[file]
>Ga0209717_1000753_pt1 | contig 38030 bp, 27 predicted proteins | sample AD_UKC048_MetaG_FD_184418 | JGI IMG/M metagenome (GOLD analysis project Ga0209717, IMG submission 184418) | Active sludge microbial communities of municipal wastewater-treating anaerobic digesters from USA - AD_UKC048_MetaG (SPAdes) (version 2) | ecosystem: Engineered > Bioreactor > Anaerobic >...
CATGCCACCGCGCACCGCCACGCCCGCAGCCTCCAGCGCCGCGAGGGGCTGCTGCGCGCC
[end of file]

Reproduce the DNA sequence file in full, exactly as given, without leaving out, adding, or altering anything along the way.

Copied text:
>Ga0209717_1000753_pt1 | contig 38030 bp, 27 predicted proteins | sample AD_UKC048_MetaG_FD_184418 | JGI IMG/M metagenome (GOLD analysis project Ga0209717, IMG submission 184418) | Active sludge microbial communities of municipal wastewater-treating anaerobic digesters from USA - AD_UKC048_MetaG (SPAdes) (version 2) | ecosystem: Engineered > Bioreactor > Anaerobic >...
CATGCCACCGCGCACCGCCACGCCCGCAGCCTCCAGCGCCGCGAGGGGCTGCTGCGCGCC